public string Execute(params string[] parameters)
        {
            if (string.IsNullOrEmpty(Name) && parameters.Length == 1) Name = parameters.First();
            return "Hello " + Name;
        }
    }
}

We simply specify this as a public property with the [CommandParameter] attribute attached. This way, we can call it like "hello -Name [name]" and the [name] will be assigned to the Name property before execution. Alternatively, if the user prefers to not use named parameters they can just include the name as the first parameter and we have code to handle that.

hello.PNG

 

Much the same way is the memory command:

memory.PNG

It will output to console the amount of memory currently used by the Episerver application process - and by attaching kb|mb|gb as unnamed parameters it will show it as that. By the way, notice how the Hint box below detects the commands you are using and is automatically suggesting syntax as you type. And yes - just as in visual studio, you can use CTRL+. to use the suggested hint in your command.

As we start piping stuff, it gets a bit more fun. An example of a command that can output data in the pipe is the ListDescendentsCommand. It will list content descendents below a certain point, and pass each of them on to the next commands in the pipe.

using CodeArt.Episerver.DevConsole.Attributes;
using CodeArt.Episerver.DevConsole.Interfaces;
using EPiServer;
using EPiServer.Core;
using EPiServer.ServiceLocation;
using System;
using System.Collections.Generic;
using System.Linq;
using System.Text;
using System.Threading.Tasks;

namespace DeveloperTools.Console. Commands
{
    [Command(Keyword = "listdescendents", Description ="Lists all descendents below the node")]
    public class ListDescendentsCommand : IOutputCommand
    {
        public event CommandOutput OnCommandOutput;

        [CommandParameter]
        public string Parent { get; set; }

        private readonly IContentRepository _repo;

        public ListDescendentsCommand(IContentRepository contentRepository)
        {
            _repo = contentRepository;
        }

        public string Execute(params string[] parameters)
        {
            int cnt = 0;
            ContentReference start = ContentReference.StartPage;
            if (!string.IsNullOrEmpty(Parent))
            {
                if (Parent.ToLower() == "root") start = ContentReference.RootPage;
                start = ContentReference.Parse(Parent);
            }

            foreach(var r in _repo.GetDescendents(start))
            {
                OnCommandOutput?.Invoke(this, _repo.Get<IContent>(r));
                cnt++;
            }

            return $"Done, listing {cnt} content items";
        }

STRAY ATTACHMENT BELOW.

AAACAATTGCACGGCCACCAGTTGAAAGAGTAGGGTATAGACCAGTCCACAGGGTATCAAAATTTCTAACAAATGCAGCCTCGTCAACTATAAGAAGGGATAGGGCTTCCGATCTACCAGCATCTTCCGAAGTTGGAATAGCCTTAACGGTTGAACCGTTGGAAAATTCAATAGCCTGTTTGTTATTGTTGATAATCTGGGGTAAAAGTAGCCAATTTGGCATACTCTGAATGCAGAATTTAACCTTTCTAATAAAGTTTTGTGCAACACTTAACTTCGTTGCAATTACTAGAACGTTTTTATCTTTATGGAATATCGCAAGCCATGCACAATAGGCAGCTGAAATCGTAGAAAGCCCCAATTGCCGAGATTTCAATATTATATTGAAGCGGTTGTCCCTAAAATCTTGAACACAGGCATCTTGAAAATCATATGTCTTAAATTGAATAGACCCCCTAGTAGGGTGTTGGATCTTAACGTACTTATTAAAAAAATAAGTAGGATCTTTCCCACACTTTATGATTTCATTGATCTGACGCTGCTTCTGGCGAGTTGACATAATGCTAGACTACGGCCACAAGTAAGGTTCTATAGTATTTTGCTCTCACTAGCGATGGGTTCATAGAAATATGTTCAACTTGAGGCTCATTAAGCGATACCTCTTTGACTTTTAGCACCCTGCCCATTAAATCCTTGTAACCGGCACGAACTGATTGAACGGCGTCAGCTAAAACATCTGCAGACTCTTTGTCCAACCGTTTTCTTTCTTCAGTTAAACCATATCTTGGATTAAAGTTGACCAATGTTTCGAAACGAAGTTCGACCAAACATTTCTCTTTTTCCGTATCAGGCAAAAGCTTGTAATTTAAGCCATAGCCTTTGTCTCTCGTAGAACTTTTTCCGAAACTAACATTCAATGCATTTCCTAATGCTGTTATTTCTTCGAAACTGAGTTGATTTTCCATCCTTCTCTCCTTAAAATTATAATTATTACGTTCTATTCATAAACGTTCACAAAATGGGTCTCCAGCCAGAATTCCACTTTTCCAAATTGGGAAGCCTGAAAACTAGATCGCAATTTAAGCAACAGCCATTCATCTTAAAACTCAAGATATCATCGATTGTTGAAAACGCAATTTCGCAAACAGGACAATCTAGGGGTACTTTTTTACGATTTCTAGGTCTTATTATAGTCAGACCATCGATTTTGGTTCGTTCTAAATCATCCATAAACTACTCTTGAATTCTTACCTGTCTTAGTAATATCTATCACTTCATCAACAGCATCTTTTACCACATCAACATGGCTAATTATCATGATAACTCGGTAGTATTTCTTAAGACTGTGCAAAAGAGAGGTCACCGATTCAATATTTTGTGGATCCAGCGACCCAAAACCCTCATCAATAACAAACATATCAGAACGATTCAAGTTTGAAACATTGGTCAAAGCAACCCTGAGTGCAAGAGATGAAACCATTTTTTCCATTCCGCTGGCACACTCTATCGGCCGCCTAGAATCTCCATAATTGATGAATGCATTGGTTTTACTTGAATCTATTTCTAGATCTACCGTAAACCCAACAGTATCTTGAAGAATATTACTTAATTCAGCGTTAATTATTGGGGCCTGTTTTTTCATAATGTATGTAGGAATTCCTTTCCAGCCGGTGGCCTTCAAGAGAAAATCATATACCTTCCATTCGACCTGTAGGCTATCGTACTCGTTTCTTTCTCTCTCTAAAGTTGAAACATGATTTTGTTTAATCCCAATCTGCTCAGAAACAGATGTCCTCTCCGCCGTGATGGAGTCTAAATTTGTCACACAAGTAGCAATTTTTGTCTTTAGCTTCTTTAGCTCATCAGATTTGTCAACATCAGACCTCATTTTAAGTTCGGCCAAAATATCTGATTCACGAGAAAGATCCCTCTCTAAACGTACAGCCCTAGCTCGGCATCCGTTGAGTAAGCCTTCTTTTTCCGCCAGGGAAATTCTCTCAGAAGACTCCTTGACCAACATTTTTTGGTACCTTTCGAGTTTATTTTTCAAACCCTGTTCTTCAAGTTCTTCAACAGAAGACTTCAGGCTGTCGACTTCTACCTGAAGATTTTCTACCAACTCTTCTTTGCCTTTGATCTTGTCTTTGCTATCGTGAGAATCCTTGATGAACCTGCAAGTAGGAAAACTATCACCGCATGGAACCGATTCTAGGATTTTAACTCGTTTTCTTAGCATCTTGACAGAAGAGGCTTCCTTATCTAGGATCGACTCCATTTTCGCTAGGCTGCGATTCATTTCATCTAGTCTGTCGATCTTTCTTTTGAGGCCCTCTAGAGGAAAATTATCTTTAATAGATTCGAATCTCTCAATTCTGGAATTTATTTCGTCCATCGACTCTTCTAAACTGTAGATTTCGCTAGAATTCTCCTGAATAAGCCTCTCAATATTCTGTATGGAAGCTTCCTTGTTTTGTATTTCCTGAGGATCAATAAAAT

}
}

It can do that, since it implements IOutputCommand - and hence has an event "OnCommandOutput" that the following command can attach and listen to.

listdescendents.PNG

In this case I'm asking it to list all descendents below the start page (with ID 5), then a filter commands listens to the command and filters content with the pagetype ArticlePage, passes those results on to a select command which then picks the PageName and finally sends it to the Dump command that basically tries to output whatever it gets sent to the console in the best way possible.

Now, you might start to see how this potentially can be powerful.

And we don't have to limit ourselves to content. How about looking at the assemblies loaded in the app domain?

assemblies.PNG

If we take this on to the more extreme, we could also imagine creating content programmatically. In this example, I'm using a command to create a piece of content, pass it on to have a few properties set, then save and publish it and pass along the content reference which I will then get the friendly url for and dump it to console. Easy peasy ;-)

createdcontent.PNG

I could also use commands to let the server download an asset and put it in my media library - to save me the trouble of downloading it locally and then uploading it. In this case I download the codeart logo in png:

importasset.PNG

And when I check my media library I'll see this:

logoasset.PNG

 

I could of course also do other interactions with the Episerver CMS. For instance send a notification to all editors:

syswork.PNG

which would result in them seeing this notification:

syswork2.PNG

Coming up...

I think this is enough introduction for now. Head over to the repository to check it out, or try it out yourself on a local Episerver installation near you.

I plan to post more about this - for example how to work with session variables, advanced piping, and async commands.

Please - if you enjoy this, leave a comment below - or even better, contribute to the project!